Although the average med school debt figures can feel jarring, there are ways to secure a manageable monthly payment throughout your journey to becoming a physician. There are also programs, like student loan forgiveness, that can cancel a significant portion of your federal loan debt upon meeting certain requirements.

How to Reduce the Amount You Must Borrow

While paying for medical school may be challenging, there are ways you can reduce costs and borrow less, including:

  • Save money early. If you’re not yet enrolled in medical school but know that’s the path for you, start saving money as soon as possible. For example, set aside any monetary gifts from family, and consider getting a part-time job during your undergraduate years to prepare for the cost of medical school.
  • Consider a lower-cost medical program. This includes sticking to a public medical program within your state to secure the lower resident-based tuition. You can also compare medical programs based on which school offers more generous scholarships or grants in its financial aid package.
  • Reduce other upfront costs. Adjust your day-to-day expenses as a medical student to lower your need for medical school loans. For example, consider living at home while you’re completing your med school program, or choosing to share housing costs with a roommate or two.
  • Prioritize alternative student aid. In addition to applying for federal aid to help lessen your reliance on student loans in med school, seek out alternative aid. This includes scholarships and grants from third parties like a local professional association. Although award sizes vary, every bit helps to avoid taking on more med school debt.
  • Focus on inexpensive loans, first. If you’ve exhausted all other free financial aid options and still need student loans, maximize federal student loans before borrowing other high-interest loans. Federal loans offer low, fixed interest rates and repayment protections that will likely be valuable during your residency years and beyond. You should only turn to private student loans or personal loans to fund your medical school education if it’s absolutely necessary.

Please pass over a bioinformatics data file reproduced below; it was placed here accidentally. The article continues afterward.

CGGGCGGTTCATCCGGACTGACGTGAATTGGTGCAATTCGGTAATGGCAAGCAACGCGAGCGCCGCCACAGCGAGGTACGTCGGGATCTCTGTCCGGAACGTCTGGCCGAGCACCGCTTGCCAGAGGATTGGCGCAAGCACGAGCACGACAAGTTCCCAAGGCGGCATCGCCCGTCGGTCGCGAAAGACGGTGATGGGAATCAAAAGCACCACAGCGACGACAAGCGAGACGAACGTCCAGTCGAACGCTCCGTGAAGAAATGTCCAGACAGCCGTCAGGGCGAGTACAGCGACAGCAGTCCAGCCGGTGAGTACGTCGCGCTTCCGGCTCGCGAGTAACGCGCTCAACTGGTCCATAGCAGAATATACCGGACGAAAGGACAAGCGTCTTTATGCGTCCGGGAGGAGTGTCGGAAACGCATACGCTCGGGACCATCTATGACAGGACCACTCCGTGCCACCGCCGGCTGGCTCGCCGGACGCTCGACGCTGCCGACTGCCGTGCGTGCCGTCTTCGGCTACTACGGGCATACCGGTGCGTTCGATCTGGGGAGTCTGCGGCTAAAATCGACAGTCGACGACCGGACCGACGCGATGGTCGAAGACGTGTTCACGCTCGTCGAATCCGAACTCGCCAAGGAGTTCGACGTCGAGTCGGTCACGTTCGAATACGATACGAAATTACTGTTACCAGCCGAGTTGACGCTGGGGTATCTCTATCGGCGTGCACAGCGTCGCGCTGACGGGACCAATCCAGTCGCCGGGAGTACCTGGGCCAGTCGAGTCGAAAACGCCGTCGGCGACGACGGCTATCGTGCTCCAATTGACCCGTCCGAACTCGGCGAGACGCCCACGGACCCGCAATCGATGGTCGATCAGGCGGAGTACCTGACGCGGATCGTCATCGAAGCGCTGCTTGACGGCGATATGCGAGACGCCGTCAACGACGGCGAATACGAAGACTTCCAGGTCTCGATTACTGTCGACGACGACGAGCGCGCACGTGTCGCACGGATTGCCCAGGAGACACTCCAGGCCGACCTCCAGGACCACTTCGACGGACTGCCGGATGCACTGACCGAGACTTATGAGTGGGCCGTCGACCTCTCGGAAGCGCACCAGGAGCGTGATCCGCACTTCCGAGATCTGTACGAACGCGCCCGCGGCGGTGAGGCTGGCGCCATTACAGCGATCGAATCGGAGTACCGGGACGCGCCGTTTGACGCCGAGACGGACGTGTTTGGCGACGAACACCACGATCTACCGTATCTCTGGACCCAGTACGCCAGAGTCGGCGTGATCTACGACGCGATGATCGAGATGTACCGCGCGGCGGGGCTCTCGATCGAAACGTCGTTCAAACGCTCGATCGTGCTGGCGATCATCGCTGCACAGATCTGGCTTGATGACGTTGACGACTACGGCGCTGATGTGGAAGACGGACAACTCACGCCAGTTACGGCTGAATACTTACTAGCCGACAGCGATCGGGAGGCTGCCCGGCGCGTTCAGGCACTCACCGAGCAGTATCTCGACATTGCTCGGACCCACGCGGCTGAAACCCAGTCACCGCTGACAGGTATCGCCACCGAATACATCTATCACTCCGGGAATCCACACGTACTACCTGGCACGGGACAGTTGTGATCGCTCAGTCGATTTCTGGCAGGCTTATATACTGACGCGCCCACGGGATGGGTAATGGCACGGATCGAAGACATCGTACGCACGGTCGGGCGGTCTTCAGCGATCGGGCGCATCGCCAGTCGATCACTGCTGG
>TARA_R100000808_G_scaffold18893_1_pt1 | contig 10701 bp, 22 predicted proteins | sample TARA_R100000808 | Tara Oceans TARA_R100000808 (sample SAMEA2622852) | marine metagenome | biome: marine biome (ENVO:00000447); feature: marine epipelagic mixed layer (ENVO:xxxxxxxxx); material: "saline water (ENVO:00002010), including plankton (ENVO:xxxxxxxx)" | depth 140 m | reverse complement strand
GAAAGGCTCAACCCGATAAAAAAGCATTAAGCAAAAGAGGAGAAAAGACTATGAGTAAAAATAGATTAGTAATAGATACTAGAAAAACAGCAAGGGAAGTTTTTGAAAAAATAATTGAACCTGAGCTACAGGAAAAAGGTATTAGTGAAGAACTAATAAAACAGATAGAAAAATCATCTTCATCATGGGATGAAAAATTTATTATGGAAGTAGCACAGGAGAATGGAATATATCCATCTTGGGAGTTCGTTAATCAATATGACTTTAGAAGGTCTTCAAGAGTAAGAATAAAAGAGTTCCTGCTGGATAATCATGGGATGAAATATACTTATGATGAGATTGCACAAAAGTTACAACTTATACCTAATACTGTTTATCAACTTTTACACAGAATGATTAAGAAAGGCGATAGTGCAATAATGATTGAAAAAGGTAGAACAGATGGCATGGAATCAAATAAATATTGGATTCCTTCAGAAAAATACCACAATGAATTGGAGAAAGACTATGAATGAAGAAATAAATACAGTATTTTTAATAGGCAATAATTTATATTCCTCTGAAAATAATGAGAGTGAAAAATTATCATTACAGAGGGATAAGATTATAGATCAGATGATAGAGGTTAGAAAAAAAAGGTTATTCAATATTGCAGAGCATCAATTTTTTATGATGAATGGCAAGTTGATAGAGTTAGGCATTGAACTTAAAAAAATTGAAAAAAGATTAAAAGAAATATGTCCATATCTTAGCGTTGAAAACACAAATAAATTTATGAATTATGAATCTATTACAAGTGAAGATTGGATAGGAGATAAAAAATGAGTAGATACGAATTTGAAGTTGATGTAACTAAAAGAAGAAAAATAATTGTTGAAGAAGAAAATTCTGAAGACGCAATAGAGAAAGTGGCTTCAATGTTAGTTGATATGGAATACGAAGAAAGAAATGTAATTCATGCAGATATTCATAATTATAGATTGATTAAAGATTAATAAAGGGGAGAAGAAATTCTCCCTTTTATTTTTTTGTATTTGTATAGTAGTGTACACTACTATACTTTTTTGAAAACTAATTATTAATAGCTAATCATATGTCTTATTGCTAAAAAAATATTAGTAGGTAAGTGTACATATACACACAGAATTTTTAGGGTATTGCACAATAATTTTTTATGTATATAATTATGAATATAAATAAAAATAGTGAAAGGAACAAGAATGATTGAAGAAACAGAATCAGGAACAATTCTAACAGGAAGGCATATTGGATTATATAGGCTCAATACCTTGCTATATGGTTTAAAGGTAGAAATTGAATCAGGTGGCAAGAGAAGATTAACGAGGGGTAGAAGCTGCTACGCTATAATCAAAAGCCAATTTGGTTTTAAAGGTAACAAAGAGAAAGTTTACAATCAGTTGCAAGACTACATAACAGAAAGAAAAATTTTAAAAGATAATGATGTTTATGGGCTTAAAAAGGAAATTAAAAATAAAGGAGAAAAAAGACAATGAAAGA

How to Repay Medical School Debt

While in medical school or residency, it’s wise to continue making monthly payments instead of deferring your repayment timeline, if possible. One way to do this in a sustainable way is by enrolling your federal student debt into an income-driven repayment (IDR) plan. These repayment plans reduce your monthly payments to 10 to 20% of your discretionary income over 20 or 25 years, with some borrowers paying $0 per month.

Additionally, the IDR monthly payments count toward federal student loan forgiveness. After you complete the required loan term, any remaining balance left on your federal loan is forgiven. Similarly, if you’re already a practicing physician working for an eligible government or nonprofit employer, you might be eligible for loan forgiveness after making 120 qualifying payments.

Although private student loans are ineligible for IDR plans and federal student loan forgiveness, refinancing your private medical school loans is an option. When interest rates are low, a medical school loan refinance can help you potentially secure a lower rate that saves you money on your overall medical education debt.

If you’re considering refinancing your federal student loan debt, know that you’ll lose access to loan forgiveness programs and income-driven repayment options. Before doing so, be certain that you won’t need to rely on these lucrative programs along your journey to becoming a physician.